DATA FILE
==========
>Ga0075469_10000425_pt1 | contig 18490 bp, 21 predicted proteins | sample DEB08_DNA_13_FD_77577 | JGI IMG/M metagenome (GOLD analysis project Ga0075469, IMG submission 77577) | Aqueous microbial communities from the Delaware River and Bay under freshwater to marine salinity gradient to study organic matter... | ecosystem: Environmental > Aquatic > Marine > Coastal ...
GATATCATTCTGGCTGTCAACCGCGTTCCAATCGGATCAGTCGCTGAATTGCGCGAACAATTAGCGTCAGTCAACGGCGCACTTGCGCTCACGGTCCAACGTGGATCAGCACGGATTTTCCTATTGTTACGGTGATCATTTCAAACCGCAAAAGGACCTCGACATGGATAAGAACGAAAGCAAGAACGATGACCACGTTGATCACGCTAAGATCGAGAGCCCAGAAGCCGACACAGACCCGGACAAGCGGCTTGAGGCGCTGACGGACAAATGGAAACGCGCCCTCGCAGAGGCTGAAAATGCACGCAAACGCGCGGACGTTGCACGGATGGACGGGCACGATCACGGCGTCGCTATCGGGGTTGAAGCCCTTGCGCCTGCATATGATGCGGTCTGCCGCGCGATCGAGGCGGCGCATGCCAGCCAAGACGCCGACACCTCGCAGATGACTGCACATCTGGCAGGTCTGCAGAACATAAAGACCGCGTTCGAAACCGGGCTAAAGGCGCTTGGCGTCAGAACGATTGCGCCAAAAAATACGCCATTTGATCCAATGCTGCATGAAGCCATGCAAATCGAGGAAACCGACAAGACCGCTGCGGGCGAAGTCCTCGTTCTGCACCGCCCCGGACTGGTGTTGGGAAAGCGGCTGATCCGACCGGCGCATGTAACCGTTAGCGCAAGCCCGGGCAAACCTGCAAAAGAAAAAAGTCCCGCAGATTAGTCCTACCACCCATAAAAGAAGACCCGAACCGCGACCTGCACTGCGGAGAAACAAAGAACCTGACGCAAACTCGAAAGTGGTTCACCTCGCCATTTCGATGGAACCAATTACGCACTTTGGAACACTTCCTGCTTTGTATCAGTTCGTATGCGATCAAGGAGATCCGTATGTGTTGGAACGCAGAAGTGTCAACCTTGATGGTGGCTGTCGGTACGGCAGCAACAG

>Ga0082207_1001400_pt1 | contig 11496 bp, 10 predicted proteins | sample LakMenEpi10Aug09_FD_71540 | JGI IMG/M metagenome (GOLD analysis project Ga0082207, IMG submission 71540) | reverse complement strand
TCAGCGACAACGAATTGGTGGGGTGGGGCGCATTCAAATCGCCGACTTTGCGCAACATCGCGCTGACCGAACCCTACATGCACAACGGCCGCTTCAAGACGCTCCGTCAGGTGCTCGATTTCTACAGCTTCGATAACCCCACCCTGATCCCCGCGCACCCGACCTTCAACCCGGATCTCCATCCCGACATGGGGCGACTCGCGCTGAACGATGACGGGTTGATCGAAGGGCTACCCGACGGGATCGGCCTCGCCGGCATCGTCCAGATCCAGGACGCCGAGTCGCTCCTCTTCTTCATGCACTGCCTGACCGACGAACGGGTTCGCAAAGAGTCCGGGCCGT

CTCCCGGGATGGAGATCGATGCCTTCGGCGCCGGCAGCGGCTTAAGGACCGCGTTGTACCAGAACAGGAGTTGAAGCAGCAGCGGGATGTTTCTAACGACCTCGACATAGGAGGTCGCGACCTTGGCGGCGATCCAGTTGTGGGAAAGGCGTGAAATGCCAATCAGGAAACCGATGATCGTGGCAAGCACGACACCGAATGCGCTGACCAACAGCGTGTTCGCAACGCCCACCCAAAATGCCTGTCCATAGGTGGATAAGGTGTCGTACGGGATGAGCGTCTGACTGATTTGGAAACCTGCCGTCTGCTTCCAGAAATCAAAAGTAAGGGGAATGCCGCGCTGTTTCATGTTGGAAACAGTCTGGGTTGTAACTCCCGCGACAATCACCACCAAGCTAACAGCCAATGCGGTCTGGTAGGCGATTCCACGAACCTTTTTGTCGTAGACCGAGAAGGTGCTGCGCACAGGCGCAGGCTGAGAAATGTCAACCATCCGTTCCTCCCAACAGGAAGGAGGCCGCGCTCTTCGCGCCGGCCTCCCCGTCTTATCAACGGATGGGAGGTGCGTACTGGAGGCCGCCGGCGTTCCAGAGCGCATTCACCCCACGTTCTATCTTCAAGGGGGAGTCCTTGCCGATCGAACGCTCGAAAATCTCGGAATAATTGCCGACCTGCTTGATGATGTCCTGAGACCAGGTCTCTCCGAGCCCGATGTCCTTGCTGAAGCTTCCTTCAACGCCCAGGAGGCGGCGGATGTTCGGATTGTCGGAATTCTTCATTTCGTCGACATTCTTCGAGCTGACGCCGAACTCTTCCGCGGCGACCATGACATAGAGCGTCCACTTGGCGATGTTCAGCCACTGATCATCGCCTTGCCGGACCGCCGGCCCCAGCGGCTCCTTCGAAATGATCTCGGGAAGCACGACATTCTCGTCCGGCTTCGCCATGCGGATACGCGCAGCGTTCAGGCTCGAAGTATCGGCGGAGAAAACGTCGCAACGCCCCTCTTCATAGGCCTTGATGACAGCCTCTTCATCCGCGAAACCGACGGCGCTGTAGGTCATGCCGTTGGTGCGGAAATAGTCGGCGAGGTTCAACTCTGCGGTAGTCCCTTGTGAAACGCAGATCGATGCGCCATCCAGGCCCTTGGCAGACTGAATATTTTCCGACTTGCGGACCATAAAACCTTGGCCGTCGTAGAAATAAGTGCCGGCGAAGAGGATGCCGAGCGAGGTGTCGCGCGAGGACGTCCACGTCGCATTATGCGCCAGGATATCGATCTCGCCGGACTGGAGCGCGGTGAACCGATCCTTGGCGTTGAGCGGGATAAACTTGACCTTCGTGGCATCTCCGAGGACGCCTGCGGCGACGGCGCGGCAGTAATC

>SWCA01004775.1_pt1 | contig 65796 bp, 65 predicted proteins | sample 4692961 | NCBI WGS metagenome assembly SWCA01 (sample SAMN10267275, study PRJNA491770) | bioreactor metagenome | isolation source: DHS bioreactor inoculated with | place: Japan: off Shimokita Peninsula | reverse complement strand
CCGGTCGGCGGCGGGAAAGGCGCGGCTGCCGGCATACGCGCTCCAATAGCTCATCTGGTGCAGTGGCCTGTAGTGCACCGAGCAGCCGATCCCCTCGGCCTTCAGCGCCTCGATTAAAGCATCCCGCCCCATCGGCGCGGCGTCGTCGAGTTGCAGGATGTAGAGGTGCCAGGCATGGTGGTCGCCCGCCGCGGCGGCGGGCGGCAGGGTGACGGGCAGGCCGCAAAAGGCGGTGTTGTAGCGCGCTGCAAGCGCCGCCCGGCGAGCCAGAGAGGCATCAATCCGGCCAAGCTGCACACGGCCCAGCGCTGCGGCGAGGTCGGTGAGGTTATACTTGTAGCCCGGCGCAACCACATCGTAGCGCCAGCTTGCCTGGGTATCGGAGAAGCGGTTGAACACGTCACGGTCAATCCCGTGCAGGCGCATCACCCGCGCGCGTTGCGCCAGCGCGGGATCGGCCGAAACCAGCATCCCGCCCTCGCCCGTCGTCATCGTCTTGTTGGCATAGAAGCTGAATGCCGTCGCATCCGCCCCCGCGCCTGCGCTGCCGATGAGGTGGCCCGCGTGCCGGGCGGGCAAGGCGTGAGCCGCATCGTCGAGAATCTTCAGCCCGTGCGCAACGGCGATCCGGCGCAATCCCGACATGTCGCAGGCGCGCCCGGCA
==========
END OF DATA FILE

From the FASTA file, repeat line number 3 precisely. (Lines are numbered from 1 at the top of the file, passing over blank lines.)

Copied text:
>Ga0082207_1001400_pt1 | contig 11496 bp, 10 predicted proteins | sample LakMenEpi10Aug09_FD_71540 | JGI IMG/M metagenome (GOLD analysis project Ga0082207, IMG submission 71540) | reverse complement strand